And I have to say, those of you who are arguing "let it go - it's only fantasy, it's supposed to be unbelievable!" I disagree. Within the confines of it's own boundaries, the fantasy can be unbelievable, but what makes certain fantasy books great is that they follow their own rules. For the most part, the Twlight series does. And if we want to debate (reasonably) about a certain issue raised, then why can't we? To a certain extent, that is what this forum is for. As long as we stay on topic and don't get overheated about our own opinion, then please, stop reminding us that this is fantasy. WE KNOW THIS IS FANTASY. We are simply sharing thoughts and ideas, and it is somewhat irritating (at least to me) when someone interrupts the discussion to remind us all "It is only fantasy". If you don't have a more original comment, please don't repeat everyone else before you.

Okay. I'm done.
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Re: Renesmee #2

Postby holdingoutforjacob » Mon Jun 29, 2009 1:11 am

I agree with you Opulent. There's a difference between real-world rationalism and Twilight-world rationalism and also dismissing anything that doesn't seem to work because it's "fantasy". JRR Tolkein wrote entire languages for his "fantasy" books. A fictional world should still have it's own rules and follow them. However, with a few exceptions that aren't really pertinent to the plot so much, I think Twilight does.

I think that we can put all the speculation of "what if Nessie doesn't choose Jacob" and "what if Nessie's infertile" to rest. SM has said, and I quote, "they are good to go." Now, admittedly, she was discussing Nessie and Jacob aging at different rates. but if they're "good to go" for eternity, I would venture to guess that a) Nessie is supposed to be with Jacob and b) Nessie can have kids. Just saying.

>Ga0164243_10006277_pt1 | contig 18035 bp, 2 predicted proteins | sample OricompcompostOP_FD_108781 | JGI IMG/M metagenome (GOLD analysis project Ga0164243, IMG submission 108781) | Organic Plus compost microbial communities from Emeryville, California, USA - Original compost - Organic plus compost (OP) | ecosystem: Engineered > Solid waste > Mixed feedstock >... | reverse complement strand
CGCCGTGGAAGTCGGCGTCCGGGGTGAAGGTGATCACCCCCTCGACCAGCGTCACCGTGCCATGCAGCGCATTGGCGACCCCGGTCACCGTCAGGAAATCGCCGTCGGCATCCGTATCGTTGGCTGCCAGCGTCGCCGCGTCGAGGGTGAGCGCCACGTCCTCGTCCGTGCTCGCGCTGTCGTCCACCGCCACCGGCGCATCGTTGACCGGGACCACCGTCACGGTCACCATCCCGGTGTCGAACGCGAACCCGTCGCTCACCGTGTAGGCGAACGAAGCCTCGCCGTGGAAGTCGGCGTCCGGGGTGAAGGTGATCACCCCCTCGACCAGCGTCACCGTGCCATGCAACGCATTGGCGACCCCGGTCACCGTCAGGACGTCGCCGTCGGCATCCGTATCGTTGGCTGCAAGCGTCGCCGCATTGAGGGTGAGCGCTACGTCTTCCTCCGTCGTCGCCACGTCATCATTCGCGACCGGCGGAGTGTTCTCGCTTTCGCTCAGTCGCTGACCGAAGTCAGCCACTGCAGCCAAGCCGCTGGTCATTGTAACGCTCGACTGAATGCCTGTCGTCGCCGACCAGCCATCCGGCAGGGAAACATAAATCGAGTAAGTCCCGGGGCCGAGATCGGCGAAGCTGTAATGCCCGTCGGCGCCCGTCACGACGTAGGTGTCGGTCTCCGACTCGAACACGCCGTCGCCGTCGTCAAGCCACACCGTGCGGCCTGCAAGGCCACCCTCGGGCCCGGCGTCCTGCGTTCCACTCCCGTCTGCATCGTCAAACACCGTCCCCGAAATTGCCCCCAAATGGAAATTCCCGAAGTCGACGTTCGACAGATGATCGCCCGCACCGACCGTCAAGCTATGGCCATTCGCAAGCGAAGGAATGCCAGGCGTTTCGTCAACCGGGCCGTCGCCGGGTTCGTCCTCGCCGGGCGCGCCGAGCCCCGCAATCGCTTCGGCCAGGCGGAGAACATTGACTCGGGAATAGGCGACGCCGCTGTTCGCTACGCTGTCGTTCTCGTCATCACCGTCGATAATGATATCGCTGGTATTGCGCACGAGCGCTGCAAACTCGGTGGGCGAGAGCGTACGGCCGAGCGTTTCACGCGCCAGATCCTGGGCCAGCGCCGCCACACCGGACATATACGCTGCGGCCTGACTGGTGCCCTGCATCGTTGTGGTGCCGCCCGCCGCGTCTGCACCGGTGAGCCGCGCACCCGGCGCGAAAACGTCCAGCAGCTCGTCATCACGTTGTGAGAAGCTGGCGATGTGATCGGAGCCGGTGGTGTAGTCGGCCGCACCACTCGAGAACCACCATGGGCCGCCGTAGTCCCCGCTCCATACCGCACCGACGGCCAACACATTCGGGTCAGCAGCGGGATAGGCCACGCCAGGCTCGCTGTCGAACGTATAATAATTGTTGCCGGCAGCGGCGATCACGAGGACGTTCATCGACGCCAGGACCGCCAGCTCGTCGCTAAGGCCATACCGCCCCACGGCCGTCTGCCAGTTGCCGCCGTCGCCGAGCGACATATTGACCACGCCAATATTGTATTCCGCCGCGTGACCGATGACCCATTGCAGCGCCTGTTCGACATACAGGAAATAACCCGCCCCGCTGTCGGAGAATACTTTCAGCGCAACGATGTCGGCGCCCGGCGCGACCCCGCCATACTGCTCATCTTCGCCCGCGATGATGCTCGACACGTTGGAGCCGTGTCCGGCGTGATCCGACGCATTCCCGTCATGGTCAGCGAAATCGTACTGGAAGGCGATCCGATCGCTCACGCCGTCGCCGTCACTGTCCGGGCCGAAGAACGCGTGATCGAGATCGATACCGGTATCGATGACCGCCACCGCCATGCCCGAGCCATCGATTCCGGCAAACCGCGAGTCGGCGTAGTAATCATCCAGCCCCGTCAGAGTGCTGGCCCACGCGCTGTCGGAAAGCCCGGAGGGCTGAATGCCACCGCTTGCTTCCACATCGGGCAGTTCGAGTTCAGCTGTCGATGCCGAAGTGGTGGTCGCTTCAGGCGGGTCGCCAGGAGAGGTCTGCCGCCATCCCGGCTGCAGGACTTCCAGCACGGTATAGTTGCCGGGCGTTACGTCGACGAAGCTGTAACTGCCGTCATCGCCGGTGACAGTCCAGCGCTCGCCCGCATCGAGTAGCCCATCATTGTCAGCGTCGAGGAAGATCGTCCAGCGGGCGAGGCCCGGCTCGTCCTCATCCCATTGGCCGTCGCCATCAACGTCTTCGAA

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Re: Renesmee #2

Postby spicey16 » Mon Jun 29, 2009 11:38 pm

well i dont like the idea that they imprint just to have children but if Renesme and jacob do have a kid wouldnt it kind of really confuse the phasing? i mean, they are supposed to phase when vampires are near, well the baby will have its shifter side and its vampire side together 24/7. how would that work? I mean we have seen a vampire/werewolf hybred in Underworld and that was weird enough but to have them together when one is supposed to physically change bc of the other.. its just hard to imagine what the kid would be. sorry i know this isnt really about nessie.
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Re: Renesmee #2

Postby holdingoutforjacob » Tue Jun 30, 2009 12:19 am

Ewwww I saw the newest Underworld movie and it was awful awful awful! I HATED it!!! It totally freaked me out - I'm not one for much violence. I could tolerate The Dark Knight only once, because it was SO good, out of respect for my lover, Heath Ledger.

I think it pertains to Nessie, so it's acceptable IMO, especially since there's really nowhere else to discuss it, except maybe Jacob and Nessie.

Alright so that's a really good point. I want to say that maybe the kid won't have the phasing gene? But that wouldn't make sense. I guess she'll just be able to phase. I mean, it's not like "werewolf sees vampire and POOF!" right? It's more that the ABILITY to phase is triggered by the vampires. So I don't think it would really be a problem.
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Re: Renesmee #2

Postby Amanda Beth » Tue Jun 30, 2009 11:03 am

I'm guessing their kids wouldn't have the phasing gene. She/He would be half human, quarter vampire and quarter werewolf/shapeshifter. What I wonder is if the kid would age since she would be mostly human. Wouldn't that be horrible? To watch your kid get old and die?
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Re: Renesmee #2

Postby ringswraith » Tue Jun 30, 2009 11:29 am

Amanda Beth wrote:I'm guessing their kids wouldn't have the phasing gene. She/He would be half human, quarter vampire and quarter werewolf/shapeshifter. What I wonder is if the kid would age since she would be mostly human. Wouldn't that be horrible? To watch your kid get old and die?


I'm curious: Why do you think they wouldn't they have the phasing gene?